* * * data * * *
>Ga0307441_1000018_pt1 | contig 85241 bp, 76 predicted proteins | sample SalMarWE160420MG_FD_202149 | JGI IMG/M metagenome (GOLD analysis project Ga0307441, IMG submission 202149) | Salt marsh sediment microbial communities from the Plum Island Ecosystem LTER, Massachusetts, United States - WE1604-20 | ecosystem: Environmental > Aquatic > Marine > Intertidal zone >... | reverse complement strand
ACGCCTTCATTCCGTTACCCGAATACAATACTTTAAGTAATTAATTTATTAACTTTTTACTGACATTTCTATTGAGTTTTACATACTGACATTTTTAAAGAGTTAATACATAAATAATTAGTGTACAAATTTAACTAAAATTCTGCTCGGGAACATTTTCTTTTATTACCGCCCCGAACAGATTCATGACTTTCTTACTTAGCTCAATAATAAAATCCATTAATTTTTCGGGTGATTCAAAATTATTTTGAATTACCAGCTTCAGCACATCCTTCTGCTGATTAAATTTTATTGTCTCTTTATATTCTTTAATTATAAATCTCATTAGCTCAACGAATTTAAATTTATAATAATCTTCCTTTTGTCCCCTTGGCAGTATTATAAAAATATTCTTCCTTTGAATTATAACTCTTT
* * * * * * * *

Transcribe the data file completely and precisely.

>Ga0307441_1000018_pt1 | contig 85241 bp, 76 predicted proteins | sample SalMarWE160420MG_FD_202149 | JGI IMG/M metagenome (GOLD analysis project Ga0307441, IMG submission 202149) | Salt marsh sediment microbial communities from the Plum Island Ecosystem LTER, Massachusetts, United States - WE1604-20 | ecosystem: Environmental > Aquatic > Marine > Intertidal zone >... | reverse complement strand
ACGCCTTCATTCCGTTACCCGAATACAATACTTTAAGTAATTAATTTATTAACTTTTTACTGACATTTCTATTGAGTTTTACATACTGACATTTTTAAAGAGTTAATACATAAATAATTAGTGTACAAATTTAACTAAAATTCTGCTCGGGAACATTTTCTTTTATTACCGCCCCGAACAGATTCATGACTTTCTTACTTAGCTCAATAATAAAATCCATTAATTTTTCGGGTGATTCAAAATTATTTTGAATTACCAGCTTCAGCACATCCTTCTGCTGATTAAATTTTATTGTCTCTTTATATTCTTTAATTATAAATCTCATTAGCTCAACGAATTTAAATTTATAATAATCTTCCTTTTGTCCCCTTGGCAGTATTATAAAAATATTCTTCCTTTGAATTATAACTCTTT